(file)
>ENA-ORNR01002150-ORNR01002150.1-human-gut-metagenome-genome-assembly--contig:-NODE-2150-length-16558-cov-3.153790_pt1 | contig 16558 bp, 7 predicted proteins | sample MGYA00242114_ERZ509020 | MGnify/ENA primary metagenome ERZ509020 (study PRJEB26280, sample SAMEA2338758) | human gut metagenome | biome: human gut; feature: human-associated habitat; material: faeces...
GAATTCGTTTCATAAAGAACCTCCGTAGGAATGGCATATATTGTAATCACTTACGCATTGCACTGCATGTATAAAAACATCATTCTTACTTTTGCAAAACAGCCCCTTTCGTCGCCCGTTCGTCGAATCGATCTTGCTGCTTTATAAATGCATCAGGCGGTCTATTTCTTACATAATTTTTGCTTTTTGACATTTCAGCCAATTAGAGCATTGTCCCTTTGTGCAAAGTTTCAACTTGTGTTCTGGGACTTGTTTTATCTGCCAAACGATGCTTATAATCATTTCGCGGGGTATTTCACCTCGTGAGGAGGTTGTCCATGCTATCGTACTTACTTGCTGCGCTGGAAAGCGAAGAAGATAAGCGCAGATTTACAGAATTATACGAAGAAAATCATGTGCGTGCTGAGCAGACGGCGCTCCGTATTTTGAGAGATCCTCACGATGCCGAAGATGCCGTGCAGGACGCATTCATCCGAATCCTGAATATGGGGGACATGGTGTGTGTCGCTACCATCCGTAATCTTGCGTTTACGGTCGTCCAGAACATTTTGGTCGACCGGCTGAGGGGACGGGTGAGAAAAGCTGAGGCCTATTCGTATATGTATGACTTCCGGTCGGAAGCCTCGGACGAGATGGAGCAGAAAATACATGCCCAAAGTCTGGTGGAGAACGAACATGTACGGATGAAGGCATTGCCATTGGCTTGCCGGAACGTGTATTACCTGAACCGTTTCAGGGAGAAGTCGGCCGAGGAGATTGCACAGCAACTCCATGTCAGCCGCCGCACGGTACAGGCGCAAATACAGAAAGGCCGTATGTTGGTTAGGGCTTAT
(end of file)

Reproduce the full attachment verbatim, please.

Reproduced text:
>ENA-ORNR01002150-ORNR01002150.1-human-gut-metagenome-genome-assembly--contig:-NODE-2150-length-16558-cov-3.153790_pt1 | contig 16558 bp, 7 predicted proteins | sample MGYA00242114_ERZ509020 | MGnify/ENA primary metagenome ERZ509020 (study PRJEB26280, sample SAMEA2338758) | human gut metagenome | biome: human gut; feature: human-associated habitat; material: faeces...
GAATTCGTTTCATAAAGAACCTCCGTAGGAATGGCATATATTGTAATCACTTACGCATTGCACTGCATGTATAAAAACATCATTCTTACTTTTGCAAAACAGCCCCTTTCGTCGCCCGTTCGTCGAATCGATCTTGCTGCTTTATAAATGCATCAGGCGGTCTATTTCTTACATAATTTTTGCTTTTTGACATTTCAGCCAATTAGAGCATTGTCCCTTTGTGCAAAGTTTCAACTTGTGTTCTGGGACTTGTTTTATCTGCCAAACGATGCTTATAATCATTTCGCGGGGTATTTCACCTCGTGAGGAGGTTGTCCATGCTATCGTACTTACTTGCTGCGCTGGAAAGCGAAGAAGATAAGCGCAGATTTACAGAATTATACGAAGAAAATCATGTGCGTGCTGAGCAGACGGCGCTCCGTATTTTGAGAGATCCTCACGATGCCGAAGATGCCGTGCAGGACGCATTCATCCGAATCCTGAATATGGGGGACATGGTGTGTGTCGCTACCATCCGTAATCTTGCGTTTACGGTCGTCCAGAACATTTTGGTCGACCGGCTGAGGGGACGGGTGAGAAAAGCTGAGGCCTATTCGTATATGTATGACTTCCGGTCGGAAGCCTCGGACGAGATGGAGCAGAAAATACATGCCCAAAGTCTGGTGGAGAACGAACATGTACGGATGAAGGCATTGCCATTGGCTTGCCGGAACGTGTATTACCTGAACCGTTTCAGGGAGAAGTCGGCCGAGGAGATTGCACAGCAACTCCATGTCAGCCGCCGCACGGTACAGGCGCAAATACAGAAAGGCCGTATGTTGGTTAGGGCTTAT